We all know these teachers… they’re the top of their class, the ones that get results, the festival winning teachers, the ones who are usually quite difficult to get in with. Well i had one of these teachers who was considered “the BEST”. Sadly, music became a bit of a chore… it became snapping rulers of “an-i-ma-ted a-lli-ga-tor” 16th notes at 120 bpm. If you study advanced music you know EXACTLY what i’m talkin’ about. The general rule of thumb seemed to be, however “If it’s fixed, it doesn’t need mentioning”. To-Do lists then became the focus of piano lessons… as it should be. The work still needs to get done right? Well…needless to say – a dozen more years and a diploma and a degree later i started teaching on my own. I was hired by a really small college to do part of the music program. I distinctly remember one piano student… forever burned into my psyche. I was 21 years of age. Who would’ve thought this one encounter would change my teaching for the next 20 years? I remember her finishing a piece… some Chopin etude. I started in “Right. Ok well let’s get on to what needs fixing”. She started to cry Obviously something was wrong. I am sensitive to student’s feelings and so i asked her what was wrong. She turned to me with big tears and said “Is nothing right? Every time i play it’s just another list of fixes, of refinements”. My heart sank. Had i grown so calloused and inherently taken on the methods given to me? Had i missed the forest for the trees? The enjoyment of music and the positive reinforcements not mentioned and the ‘job’ of music was only in my crosshairs?
I sat for a moment.
I was taken back.
I decided to change my ways. I apologised. I promised myself that before any To-Do list came out of my mouth, positives would come first. That day my teaching became “Ok first off, this is what i like about what you’re doing…” then i would start into heavies. Whether teacher or parent, it’s a good reminder to offer LOTS of praise. At the same time the words “critique” and “critical” have become smeared together in this present age. I welcome critique. Anything constructive to better my playing… i’m all ears. The careful balance as i see it is to remain a critical thinker without becoming critical. We need to grasp the enjoyment of music first… the enriching part of music to our souls above and beyond any task at hand.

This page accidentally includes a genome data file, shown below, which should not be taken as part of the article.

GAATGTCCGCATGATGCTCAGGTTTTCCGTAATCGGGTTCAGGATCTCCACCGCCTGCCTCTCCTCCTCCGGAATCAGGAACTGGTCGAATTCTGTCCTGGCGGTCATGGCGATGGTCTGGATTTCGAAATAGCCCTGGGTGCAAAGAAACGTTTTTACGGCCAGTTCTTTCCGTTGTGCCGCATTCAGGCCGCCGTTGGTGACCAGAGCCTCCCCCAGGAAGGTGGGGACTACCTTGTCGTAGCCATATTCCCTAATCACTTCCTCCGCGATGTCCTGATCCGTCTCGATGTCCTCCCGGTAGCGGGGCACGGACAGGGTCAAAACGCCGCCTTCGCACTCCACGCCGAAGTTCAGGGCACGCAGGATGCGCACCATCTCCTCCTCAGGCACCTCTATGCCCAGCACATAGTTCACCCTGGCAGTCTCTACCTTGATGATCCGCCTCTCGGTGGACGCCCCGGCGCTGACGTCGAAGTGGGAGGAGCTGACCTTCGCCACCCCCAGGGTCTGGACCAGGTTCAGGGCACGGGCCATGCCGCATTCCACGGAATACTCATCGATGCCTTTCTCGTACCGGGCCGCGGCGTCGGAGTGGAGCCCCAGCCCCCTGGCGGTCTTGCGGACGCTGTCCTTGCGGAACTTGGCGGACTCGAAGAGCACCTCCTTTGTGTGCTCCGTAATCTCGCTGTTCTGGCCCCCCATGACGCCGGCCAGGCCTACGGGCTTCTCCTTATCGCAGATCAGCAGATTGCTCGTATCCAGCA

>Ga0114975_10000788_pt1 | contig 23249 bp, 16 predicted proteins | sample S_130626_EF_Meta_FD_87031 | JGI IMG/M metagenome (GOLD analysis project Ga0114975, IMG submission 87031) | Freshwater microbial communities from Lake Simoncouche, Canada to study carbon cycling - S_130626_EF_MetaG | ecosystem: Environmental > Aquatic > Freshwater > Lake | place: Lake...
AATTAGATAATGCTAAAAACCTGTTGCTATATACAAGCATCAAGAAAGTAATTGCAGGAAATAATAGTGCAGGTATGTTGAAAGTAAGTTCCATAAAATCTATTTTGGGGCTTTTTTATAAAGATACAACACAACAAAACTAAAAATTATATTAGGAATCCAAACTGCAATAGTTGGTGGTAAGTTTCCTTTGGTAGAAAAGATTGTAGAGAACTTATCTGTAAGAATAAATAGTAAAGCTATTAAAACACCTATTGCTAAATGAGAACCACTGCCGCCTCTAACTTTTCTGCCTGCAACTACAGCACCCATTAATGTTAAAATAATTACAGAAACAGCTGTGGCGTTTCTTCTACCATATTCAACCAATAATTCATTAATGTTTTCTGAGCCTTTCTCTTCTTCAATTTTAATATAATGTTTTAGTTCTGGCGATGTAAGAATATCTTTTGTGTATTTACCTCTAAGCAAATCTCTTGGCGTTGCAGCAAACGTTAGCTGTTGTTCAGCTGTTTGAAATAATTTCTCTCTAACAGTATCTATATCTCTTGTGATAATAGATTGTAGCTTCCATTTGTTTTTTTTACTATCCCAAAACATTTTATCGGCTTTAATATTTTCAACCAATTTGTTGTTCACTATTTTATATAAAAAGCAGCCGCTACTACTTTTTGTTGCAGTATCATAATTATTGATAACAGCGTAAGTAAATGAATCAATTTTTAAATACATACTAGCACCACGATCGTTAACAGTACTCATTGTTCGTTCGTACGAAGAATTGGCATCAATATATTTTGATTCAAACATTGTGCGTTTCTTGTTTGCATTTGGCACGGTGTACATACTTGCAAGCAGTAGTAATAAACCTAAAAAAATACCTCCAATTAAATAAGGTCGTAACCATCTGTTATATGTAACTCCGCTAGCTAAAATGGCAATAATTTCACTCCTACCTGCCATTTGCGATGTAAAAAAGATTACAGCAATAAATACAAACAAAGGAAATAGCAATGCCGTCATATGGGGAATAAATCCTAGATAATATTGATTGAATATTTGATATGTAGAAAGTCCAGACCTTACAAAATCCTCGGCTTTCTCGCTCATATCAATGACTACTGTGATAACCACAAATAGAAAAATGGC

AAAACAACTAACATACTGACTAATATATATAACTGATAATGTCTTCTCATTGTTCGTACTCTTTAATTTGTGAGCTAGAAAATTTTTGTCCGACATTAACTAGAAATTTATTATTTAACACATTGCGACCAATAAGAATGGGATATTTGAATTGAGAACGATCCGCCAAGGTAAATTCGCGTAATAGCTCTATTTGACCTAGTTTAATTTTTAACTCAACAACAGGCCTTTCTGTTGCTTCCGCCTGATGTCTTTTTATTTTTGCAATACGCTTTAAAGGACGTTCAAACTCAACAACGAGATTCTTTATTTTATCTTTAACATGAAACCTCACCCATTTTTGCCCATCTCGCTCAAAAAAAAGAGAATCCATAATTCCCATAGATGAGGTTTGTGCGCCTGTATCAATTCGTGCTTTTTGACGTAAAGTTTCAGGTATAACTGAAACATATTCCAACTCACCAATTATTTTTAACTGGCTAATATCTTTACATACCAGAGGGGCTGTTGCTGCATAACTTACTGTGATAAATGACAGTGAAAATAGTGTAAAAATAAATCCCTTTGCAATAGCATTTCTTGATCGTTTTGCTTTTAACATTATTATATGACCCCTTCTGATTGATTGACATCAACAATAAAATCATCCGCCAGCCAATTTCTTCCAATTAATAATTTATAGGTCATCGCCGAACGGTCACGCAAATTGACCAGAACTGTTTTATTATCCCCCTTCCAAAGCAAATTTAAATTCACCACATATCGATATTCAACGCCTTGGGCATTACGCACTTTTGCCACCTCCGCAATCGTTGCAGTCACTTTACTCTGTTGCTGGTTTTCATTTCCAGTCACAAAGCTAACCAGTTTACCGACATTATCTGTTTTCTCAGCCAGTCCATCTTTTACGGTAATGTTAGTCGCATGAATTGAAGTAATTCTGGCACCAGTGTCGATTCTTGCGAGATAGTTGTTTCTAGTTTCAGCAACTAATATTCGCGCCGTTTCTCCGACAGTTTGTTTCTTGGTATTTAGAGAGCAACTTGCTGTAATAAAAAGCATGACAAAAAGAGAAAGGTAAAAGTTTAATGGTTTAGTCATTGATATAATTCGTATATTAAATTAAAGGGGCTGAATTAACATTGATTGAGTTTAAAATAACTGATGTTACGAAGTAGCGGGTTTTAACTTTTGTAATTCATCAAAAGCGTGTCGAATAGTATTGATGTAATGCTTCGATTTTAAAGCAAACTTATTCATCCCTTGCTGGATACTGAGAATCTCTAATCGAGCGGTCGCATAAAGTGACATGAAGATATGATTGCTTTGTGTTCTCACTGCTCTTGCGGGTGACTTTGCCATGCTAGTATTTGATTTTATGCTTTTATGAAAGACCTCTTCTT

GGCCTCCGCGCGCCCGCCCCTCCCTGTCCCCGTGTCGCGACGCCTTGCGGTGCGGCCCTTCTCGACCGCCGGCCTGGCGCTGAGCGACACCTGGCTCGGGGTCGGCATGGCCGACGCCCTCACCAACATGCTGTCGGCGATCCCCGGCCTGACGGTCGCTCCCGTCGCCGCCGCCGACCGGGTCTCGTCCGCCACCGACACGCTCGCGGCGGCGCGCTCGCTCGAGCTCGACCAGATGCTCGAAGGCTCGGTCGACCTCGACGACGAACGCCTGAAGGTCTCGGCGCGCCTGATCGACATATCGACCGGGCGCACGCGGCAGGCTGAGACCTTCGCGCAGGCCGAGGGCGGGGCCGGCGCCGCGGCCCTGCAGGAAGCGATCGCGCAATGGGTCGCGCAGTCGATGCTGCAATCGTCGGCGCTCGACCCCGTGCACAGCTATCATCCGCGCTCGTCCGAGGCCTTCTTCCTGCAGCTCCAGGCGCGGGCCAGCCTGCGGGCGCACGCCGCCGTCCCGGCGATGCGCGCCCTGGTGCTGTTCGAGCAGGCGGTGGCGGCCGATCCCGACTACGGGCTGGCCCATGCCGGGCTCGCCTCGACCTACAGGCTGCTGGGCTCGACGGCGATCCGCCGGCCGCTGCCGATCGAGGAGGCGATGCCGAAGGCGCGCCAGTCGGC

With that in mind… check this out -> Protege of Oscar Peterson… a little bit of Tom and Jerry Just for fun…
Click on the picture for the youtube video. Cheers.
So… i’ve had many students… MANY who have asked… “Well, how long do you want me to practice this for?” To which my usual answer is “I dunno… ’til it’s DONE!” Self explanatory right? Or so you would think… Seguay